In high school, Cooper Urban played football and lacrosse, was a senior class biology gold medalist, was on the principal’s list all four years, a member of both the National Honor Society and Latin Honor Society, and was the salutatorian at graduation.
He chose to attend Rensselaer Polytechnic Institute, not only so he could continue to play lacrosse at the collegiate level, but also because of the excellent STEM education Rensselaer provided. And he kept up the fast pace.
While at Rensselaer, Urban was a chemistry tutor and mentor, as well as a reading and literacy mentor for Troy Public Schools. He was a member of the men’s lacrosse team, where he was named the Liberty League’s Rookie of the Year in 2019 and selected as the Rensselaer male freshman Athlete of the Year for 2018-19. Urban also served as the vice president for the Rensselaer Science Ambassadors (SA), undergraduate students who work with K-12 students in the local area bringing science to life in their classrooms.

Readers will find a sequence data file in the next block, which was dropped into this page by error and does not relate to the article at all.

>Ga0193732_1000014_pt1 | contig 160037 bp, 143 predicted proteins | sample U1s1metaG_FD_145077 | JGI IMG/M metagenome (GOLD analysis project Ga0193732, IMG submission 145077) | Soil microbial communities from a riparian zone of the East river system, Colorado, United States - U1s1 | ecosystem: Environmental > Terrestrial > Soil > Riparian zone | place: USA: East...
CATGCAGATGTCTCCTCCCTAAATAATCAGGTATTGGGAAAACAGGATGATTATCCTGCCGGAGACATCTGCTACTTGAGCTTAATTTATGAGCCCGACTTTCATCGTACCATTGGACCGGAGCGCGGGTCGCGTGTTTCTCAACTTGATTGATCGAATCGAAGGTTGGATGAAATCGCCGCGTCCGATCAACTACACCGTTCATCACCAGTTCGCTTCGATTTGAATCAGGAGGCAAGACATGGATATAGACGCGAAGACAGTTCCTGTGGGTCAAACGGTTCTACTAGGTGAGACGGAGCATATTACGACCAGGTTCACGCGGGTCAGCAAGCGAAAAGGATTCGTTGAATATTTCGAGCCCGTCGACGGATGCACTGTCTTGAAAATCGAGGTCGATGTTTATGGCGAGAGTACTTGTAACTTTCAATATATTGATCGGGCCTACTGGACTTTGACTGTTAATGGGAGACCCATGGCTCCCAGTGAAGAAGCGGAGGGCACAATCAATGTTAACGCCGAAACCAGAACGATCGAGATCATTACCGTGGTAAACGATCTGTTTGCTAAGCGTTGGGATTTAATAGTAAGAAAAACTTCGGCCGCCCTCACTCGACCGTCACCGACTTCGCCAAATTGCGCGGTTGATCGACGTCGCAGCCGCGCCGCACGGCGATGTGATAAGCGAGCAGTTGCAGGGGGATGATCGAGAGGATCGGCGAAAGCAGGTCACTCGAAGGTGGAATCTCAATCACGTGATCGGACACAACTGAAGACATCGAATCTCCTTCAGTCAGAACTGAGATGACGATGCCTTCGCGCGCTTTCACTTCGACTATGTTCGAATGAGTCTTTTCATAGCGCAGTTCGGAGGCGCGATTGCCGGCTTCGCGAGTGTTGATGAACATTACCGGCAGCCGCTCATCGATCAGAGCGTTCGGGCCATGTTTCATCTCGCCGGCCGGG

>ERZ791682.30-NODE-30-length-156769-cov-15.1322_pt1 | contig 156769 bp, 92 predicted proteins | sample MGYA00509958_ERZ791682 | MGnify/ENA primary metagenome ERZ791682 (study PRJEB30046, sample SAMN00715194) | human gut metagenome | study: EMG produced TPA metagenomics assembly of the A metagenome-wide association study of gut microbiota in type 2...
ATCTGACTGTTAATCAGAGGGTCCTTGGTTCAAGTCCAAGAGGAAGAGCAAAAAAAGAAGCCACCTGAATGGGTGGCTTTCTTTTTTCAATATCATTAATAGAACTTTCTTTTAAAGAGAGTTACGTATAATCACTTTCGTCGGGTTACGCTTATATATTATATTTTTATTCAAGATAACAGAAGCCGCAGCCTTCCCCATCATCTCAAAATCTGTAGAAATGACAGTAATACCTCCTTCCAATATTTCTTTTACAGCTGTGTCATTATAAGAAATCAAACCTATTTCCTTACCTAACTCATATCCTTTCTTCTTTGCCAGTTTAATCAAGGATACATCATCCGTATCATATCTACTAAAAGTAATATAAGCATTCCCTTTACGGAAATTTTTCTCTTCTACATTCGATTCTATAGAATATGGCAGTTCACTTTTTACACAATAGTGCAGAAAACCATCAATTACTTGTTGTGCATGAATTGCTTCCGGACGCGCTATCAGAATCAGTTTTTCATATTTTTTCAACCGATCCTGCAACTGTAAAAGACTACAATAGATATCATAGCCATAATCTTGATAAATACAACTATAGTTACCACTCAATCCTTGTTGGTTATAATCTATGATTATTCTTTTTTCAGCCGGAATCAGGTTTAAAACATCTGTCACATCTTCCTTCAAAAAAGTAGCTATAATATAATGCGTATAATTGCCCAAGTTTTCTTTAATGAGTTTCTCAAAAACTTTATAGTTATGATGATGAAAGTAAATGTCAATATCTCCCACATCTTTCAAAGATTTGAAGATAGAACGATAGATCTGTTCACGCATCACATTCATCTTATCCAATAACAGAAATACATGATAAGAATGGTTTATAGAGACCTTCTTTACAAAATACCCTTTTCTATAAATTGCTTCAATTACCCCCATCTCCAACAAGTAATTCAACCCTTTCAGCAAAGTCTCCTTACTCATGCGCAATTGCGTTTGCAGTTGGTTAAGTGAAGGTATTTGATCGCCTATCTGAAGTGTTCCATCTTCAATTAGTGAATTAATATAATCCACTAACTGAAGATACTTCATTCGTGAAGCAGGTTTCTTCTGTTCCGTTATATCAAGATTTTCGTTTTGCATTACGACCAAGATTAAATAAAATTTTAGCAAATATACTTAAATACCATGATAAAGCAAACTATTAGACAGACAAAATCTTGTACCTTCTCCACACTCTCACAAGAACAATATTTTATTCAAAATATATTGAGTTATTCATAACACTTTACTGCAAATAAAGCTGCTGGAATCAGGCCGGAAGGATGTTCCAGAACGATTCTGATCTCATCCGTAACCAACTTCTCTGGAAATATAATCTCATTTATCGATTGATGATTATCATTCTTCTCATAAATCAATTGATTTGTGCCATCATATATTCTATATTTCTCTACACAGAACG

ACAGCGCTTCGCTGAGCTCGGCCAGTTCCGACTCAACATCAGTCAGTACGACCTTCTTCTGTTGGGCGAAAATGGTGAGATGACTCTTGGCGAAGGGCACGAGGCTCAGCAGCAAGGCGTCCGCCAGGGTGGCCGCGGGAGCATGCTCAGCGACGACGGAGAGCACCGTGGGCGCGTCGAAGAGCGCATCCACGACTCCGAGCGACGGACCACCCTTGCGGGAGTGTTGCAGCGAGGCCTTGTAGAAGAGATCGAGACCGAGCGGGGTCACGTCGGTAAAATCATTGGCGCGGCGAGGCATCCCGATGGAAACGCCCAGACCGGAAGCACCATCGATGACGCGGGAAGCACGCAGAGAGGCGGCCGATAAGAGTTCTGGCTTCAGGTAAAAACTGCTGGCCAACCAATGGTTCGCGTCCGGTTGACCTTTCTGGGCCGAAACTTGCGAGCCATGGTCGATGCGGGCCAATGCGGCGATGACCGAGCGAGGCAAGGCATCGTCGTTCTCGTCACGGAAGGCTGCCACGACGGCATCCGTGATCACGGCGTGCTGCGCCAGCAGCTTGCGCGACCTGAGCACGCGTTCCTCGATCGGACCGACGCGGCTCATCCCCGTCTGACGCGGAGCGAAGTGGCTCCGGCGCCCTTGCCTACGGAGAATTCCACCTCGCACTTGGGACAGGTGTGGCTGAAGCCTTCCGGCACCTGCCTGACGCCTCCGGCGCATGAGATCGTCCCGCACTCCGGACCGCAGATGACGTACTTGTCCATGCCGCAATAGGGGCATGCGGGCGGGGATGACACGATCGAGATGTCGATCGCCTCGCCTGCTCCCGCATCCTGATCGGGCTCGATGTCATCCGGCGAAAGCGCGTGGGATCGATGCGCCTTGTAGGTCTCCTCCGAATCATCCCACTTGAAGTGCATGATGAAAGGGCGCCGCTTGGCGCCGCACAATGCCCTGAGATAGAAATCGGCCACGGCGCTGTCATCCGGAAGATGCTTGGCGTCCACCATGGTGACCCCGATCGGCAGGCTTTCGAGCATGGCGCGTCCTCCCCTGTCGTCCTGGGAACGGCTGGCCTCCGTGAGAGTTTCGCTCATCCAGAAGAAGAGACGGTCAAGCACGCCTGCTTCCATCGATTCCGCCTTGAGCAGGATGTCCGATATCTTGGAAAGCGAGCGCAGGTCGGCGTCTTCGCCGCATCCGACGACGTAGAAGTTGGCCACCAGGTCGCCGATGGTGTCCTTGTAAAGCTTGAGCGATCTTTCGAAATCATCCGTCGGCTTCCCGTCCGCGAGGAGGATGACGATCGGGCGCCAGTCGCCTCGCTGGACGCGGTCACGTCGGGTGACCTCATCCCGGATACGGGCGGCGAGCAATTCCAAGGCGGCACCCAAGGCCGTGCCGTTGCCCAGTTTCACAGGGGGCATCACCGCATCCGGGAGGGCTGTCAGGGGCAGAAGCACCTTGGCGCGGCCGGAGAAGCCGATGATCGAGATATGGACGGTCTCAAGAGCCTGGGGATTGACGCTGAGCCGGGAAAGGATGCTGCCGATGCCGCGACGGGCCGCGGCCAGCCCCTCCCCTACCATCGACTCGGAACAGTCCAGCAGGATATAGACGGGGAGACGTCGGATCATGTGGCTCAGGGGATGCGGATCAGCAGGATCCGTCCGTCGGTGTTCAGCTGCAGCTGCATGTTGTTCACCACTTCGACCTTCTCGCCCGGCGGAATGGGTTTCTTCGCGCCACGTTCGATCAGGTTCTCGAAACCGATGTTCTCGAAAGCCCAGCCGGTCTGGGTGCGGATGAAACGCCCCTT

During the summer of 2021, Urban worked at the foreign regulatory affairs office for Pfizer’s COVID-19 program. In addition to meeting with and learning from Pfizer colleagues, the work gave him a global perspective of the pandemic and how other countries responded to the virus.
Urban is a dual major in biology and economics and plans to attend medical school, although he isn’t sure where he’ll end up at this point. “I’m still trying to decide between a few schools —Washington University in St. Louis, Northwestern, and Cornell,” he said.
His undergraduate research was centered on studying the connection between the body’s circadian rhythms and the development of Alzheimer’s disease. He began work in the Hurley Lab in the spring of 2020, with activities that included supporting research on amyloid beta and Alzheimer’s pathology.
Sports has always been a large part of Urban’s life, which he says taught him “discipline, perseverance, and how to work with others toward a common goal.” Through his time at Rensselaer, he said he has also learned to stand up for himself and to not be afraid of being his own person. “I’ve found that people at RPI are really welcoming to ‘contrary’ perspectives, and that it often leads to constructive dialogues and positive actions,” he said.